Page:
NWT_Energy PHYS Physics

Time travel might be possible after all

Scientists believe time travel may be much more plausible than many assume it to be.

As strange as it might sound, scientists from Ohio State University believe that time travel may one day be possible. Not only that, but they believe we might be much closer than many think.

Albert Einstein’s theory of special relativity states that time changes based on how fast someone moves through it. That idea is at the core of the new theory.

“The faster you move through space, the slower you move through time,” said Paul Sutter, an astrophysicist at Ohio State University, according to Tech Times.

Scientists previously found that astronauts living on the International Space Station move faster through time than people on Earth. As a result, they age slower than normal humans. In fact, cosmonaut Gennady Padalka — who spent 879 days in space — found that when he returned to Earth it was 1/44 of a second into the future.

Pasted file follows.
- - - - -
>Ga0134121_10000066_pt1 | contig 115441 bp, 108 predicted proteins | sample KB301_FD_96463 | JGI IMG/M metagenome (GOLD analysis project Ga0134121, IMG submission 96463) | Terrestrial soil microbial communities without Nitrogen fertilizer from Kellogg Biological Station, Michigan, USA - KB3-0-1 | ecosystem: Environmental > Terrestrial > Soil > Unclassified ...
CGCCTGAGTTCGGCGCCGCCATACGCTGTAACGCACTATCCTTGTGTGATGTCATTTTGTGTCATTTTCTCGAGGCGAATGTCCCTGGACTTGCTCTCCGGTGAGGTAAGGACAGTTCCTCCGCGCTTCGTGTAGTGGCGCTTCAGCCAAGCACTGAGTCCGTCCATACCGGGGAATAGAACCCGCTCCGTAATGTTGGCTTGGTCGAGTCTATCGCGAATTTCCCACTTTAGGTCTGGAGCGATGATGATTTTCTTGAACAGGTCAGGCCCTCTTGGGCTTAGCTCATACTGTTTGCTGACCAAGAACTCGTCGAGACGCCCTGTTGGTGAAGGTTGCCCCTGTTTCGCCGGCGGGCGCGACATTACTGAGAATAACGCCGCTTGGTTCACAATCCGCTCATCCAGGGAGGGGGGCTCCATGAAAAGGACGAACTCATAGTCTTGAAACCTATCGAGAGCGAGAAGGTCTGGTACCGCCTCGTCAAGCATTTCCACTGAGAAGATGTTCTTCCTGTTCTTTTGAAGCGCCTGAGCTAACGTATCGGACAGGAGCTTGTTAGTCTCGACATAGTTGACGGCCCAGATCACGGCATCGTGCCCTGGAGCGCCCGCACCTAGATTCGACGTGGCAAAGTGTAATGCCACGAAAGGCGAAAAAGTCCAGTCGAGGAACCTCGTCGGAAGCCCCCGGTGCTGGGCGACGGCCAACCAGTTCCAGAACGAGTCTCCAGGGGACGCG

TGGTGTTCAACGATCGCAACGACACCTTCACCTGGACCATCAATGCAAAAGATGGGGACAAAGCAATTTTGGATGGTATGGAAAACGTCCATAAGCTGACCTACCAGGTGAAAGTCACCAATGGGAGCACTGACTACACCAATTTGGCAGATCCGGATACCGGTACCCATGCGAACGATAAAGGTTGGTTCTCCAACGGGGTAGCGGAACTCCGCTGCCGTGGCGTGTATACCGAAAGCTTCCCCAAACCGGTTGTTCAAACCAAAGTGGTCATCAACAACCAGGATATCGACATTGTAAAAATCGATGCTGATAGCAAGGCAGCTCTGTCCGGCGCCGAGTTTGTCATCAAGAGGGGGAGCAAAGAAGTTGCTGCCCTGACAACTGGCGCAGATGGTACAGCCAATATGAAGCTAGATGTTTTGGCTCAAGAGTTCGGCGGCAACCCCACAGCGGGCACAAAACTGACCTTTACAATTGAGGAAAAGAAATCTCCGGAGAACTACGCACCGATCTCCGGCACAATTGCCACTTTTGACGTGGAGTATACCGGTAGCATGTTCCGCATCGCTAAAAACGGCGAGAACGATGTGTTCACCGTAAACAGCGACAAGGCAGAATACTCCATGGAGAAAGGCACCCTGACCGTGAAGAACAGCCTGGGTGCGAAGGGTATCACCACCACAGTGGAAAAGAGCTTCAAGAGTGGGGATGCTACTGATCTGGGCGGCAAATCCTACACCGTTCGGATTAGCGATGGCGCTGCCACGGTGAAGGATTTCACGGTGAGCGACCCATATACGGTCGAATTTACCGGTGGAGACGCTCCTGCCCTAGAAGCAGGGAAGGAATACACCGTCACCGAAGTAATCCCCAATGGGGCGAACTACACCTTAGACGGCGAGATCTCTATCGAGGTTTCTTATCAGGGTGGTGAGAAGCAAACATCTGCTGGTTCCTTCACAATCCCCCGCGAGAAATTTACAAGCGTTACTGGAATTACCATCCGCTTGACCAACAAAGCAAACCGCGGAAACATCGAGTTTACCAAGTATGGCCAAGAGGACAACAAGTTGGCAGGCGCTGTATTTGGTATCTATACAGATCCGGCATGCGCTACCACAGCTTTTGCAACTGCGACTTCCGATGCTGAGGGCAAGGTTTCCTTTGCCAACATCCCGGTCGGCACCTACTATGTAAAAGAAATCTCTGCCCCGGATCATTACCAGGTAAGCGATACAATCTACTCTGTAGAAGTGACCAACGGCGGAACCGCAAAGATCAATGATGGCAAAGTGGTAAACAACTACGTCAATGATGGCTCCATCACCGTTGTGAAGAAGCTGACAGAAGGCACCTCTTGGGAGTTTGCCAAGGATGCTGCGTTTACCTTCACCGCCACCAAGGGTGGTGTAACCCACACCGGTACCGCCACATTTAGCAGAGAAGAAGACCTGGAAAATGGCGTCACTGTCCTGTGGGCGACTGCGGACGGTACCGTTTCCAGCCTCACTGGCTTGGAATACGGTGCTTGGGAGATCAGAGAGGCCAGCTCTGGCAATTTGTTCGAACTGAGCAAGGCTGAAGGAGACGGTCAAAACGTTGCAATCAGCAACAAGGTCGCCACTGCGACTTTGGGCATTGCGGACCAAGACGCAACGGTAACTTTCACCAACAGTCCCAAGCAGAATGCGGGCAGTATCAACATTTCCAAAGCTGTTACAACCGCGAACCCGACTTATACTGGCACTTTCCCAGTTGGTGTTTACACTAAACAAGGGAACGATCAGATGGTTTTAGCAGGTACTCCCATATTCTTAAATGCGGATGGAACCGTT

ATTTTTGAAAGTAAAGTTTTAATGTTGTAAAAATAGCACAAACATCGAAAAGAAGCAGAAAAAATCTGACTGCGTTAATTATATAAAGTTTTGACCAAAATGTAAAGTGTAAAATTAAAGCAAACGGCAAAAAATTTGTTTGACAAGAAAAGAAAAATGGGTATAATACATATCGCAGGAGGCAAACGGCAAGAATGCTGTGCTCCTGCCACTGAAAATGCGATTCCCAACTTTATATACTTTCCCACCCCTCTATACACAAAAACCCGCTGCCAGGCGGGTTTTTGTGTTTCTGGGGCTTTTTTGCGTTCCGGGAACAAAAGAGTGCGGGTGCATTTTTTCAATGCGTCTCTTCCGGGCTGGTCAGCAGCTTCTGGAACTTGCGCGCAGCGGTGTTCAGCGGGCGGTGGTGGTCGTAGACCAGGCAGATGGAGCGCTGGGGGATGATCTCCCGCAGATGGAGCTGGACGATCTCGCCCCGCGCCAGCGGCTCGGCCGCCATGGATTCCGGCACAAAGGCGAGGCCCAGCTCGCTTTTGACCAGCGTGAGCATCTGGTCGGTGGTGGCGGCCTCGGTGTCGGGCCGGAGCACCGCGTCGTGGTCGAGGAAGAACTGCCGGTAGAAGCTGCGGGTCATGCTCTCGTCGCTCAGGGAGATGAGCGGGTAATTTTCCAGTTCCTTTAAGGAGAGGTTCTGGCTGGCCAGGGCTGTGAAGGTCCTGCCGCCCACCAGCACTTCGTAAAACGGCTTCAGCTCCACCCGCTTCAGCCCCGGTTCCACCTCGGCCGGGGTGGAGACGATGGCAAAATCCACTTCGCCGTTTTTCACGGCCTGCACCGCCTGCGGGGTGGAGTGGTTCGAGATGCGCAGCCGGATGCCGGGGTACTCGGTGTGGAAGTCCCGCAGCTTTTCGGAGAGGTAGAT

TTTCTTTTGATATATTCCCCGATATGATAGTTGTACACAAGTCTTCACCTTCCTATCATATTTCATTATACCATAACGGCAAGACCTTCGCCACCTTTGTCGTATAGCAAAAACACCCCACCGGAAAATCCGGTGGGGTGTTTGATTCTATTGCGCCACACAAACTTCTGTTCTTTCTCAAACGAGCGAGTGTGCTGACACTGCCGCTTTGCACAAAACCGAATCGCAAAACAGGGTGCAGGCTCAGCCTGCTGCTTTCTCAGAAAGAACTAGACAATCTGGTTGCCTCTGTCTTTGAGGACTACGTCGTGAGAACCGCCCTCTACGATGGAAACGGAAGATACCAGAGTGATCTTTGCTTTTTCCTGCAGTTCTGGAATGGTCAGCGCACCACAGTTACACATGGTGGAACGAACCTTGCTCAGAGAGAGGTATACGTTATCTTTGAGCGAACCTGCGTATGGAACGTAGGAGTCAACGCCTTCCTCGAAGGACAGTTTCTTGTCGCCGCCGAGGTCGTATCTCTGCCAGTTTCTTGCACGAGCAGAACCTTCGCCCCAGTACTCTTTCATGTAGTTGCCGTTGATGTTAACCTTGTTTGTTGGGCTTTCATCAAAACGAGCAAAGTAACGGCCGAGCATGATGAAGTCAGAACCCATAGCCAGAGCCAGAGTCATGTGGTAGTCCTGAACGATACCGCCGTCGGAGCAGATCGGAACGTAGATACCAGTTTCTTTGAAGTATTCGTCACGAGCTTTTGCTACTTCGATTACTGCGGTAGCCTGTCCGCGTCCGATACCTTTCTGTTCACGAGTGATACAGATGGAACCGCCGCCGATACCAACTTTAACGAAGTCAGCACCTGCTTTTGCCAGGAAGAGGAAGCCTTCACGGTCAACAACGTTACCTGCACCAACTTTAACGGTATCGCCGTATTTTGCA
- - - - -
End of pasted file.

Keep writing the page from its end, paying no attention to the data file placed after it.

In that way, he was a tiny bit in the past.

Using that principle, researchers believe the Large Hadron Collider is an example of a time machine. The giant device shoots protons at the speed of light, which makes their relative speed through time roughly 6,900 times slower compared to human observers.

That discrepancy is interesting because it is the closest science has ever come to time travel. It may only be a fraction of a second difference, but it is a start. The goal is one day to send humans through time, but that is still an extremely long way off.

The above examples show that it could one day be possible. However, scientists are not sure quite how it could be possible. There are many gaps between where science is and Einstein’s theories, but researchers hope more research will slowly close such voids in knowledge.

“When it comes to the past the mathematics of general relativity does allow a few strange scenarios where you can end up in your own past,” added Sutter, according to “But all of these scenarios end up violating other known physics, like requiring negative mass or infinitely long rotating cylinders. Why does general relativity allow past time travel, but other physics always jump in to spoil the fun? We honestly don’t know.”

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